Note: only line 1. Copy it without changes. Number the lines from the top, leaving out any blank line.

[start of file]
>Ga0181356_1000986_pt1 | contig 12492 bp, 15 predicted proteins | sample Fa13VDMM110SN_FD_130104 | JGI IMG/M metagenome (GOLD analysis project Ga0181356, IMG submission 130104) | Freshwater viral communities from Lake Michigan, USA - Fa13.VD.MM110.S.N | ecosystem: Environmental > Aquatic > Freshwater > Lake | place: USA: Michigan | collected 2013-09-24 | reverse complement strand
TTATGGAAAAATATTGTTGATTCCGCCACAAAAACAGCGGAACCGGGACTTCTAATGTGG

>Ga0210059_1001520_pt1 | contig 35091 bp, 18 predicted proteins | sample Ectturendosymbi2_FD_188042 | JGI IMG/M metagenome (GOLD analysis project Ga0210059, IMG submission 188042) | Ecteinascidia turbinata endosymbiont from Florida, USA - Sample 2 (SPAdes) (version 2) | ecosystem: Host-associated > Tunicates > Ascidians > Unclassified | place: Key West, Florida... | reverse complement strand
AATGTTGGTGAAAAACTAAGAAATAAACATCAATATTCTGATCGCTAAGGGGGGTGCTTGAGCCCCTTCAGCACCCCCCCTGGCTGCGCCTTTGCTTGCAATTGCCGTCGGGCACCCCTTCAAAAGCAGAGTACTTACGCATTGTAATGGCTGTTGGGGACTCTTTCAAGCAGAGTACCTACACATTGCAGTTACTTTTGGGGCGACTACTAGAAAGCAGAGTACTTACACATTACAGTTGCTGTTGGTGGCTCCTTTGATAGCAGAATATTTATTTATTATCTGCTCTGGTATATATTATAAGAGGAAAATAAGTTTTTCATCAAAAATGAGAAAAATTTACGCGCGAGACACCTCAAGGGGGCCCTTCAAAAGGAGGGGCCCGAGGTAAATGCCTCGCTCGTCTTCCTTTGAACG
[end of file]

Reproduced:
>Ga0181356_1000986_pt1 | contig 12492 bp, 15 predicted proteins | sample Fa13VDMM110SN_FD_130104 | JGI IMG/M metagenome (GOLD analysis project Ga0181356, IMG submission 130104) | Freshwater viral communities from Lake Michigan, USA - Fa13.VD.MM110.S.N | ecosystem: Environmental > Aquatic > Freshwater > Lake | place: USA: Michigan | collected 2013-09-24 | reverse complement strand